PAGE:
A new study identifying how flu viruses hijack human cells and spread infection has been published by New York researchers.
Scientists from Icahn School of Medicine in New York examined how Influenza A can hijack cells for its own purposes.
Influenza A is a family of viruses that includes the most deadly strains of flu worldwide.
It is believed the study could give insight into brain disorders such as Alzheimer’s and Parkinson’s diseases.
Influenza A is partly responsible for seasonal flus but also pandemics such as the Swine Flu that cross into humans.
While most viruses replicate in a cell’s cytoplasm, Influenza A reproduces itself inside cell nuclei.
Researchers found that once inside the nucleus, Influenza A hijacks the RNA exosome.
The RNA exosome is an essential protein complex that degrades RNA as a way to regulate gene expression.
It is in fact this access to the RNA exosome that is vital for the virus’ growth.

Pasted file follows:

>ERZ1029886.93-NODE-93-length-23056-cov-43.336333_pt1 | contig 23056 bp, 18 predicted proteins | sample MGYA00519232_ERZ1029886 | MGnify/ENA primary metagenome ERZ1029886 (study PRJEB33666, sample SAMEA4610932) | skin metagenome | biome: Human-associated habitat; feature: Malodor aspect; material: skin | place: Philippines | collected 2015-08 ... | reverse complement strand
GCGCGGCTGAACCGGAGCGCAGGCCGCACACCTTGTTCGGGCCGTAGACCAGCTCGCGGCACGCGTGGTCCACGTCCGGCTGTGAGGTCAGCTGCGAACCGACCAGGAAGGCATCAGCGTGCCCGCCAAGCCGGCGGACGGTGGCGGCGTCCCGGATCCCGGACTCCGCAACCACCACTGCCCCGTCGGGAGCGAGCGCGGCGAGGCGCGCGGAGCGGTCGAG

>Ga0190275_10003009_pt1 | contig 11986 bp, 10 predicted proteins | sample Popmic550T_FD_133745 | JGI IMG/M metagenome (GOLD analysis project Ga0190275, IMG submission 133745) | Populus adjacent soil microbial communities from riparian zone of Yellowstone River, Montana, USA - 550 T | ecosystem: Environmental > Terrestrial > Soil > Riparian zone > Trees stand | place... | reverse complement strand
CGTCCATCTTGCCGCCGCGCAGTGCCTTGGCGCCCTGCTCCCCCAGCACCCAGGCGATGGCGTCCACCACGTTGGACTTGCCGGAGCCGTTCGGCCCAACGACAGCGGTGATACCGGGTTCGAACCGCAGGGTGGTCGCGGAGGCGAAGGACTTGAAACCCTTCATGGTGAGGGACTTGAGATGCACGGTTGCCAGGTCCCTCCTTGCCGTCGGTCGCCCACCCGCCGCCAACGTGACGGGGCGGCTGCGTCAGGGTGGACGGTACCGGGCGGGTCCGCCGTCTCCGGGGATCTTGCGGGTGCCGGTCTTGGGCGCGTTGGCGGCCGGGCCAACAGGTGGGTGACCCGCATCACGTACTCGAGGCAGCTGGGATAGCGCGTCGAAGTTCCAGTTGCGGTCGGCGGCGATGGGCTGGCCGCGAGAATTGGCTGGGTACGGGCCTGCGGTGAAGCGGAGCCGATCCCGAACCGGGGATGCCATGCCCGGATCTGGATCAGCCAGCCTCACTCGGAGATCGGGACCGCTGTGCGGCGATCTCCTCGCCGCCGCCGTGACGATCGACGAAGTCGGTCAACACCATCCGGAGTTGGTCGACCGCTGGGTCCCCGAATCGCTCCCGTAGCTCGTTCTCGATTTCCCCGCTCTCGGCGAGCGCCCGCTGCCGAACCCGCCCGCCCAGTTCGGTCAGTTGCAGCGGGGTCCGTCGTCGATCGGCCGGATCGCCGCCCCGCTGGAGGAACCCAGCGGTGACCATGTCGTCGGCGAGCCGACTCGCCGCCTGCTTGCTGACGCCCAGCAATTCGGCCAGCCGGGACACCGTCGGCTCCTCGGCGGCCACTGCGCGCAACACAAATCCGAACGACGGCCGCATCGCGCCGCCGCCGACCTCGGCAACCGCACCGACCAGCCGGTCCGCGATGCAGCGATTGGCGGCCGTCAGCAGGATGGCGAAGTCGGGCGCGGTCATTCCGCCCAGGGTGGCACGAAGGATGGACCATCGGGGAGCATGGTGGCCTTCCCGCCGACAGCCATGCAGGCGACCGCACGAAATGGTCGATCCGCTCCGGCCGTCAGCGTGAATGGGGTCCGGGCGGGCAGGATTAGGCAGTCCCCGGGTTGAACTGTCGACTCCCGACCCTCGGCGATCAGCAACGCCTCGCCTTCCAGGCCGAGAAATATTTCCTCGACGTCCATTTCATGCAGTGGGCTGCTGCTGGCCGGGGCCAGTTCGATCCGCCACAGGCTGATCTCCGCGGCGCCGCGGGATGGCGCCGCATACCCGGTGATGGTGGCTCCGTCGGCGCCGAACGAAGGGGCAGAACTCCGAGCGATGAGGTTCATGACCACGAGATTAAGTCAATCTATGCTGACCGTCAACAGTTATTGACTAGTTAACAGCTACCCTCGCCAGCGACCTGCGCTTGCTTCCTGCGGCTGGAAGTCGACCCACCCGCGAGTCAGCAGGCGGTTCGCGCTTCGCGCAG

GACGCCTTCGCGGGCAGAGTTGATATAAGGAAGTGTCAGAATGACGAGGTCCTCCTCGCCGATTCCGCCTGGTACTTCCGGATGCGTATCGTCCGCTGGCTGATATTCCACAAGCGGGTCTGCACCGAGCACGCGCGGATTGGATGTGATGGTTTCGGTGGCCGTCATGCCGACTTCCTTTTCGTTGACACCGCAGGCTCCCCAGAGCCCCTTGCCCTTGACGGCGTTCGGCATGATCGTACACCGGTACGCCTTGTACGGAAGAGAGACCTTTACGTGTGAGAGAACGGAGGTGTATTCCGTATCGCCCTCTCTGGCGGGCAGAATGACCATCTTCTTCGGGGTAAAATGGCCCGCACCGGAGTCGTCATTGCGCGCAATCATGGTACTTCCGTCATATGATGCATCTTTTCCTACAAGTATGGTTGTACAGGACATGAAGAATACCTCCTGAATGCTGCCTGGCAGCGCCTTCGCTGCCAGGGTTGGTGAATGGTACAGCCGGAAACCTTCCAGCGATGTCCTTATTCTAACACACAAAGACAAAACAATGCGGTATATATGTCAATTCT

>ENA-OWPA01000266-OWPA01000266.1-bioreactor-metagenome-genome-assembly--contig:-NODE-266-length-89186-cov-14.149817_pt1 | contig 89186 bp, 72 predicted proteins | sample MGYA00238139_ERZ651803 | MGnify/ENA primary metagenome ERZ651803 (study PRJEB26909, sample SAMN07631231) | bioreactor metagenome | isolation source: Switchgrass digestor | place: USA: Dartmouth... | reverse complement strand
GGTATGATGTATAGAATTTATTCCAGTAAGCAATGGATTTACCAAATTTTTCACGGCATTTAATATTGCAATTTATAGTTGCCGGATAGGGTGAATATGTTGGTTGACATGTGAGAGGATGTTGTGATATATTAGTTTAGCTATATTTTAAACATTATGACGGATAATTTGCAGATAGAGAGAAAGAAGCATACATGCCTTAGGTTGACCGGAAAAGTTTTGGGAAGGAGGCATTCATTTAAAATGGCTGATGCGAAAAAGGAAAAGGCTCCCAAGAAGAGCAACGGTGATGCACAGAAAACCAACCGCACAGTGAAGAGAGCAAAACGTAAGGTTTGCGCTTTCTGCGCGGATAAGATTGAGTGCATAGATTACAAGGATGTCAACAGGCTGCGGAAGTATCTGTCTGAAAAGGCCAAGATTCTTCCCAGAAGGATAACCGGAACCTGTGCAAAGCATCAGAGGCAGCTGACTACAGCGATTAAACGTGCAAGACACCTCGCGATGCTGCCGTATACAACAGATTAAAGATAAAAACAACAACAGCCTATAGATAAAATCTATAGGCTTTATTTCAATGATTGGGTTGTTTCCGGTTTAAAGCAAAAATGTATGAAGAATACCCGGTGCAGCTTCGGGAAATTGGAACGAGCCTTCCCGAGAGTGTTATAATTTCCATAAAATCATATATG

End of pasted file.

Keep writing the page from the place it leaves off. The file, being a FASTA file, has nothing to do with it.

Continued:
Lead researcher Dr Ivan Marazzi said: “The flu pathogen needs extra RNA to start the replication process.
“It steals these molecules from the hijacked exosome”.
The study, published in the journal Cell, identifies links between defects in the RNA exosome and people with rare mutations.
Researchers looked in great detail how viruses take control of the RNA exosome inside the cell’s nucleus.
Scientists hope that the findings can prove hugely beneficial in treating illness.
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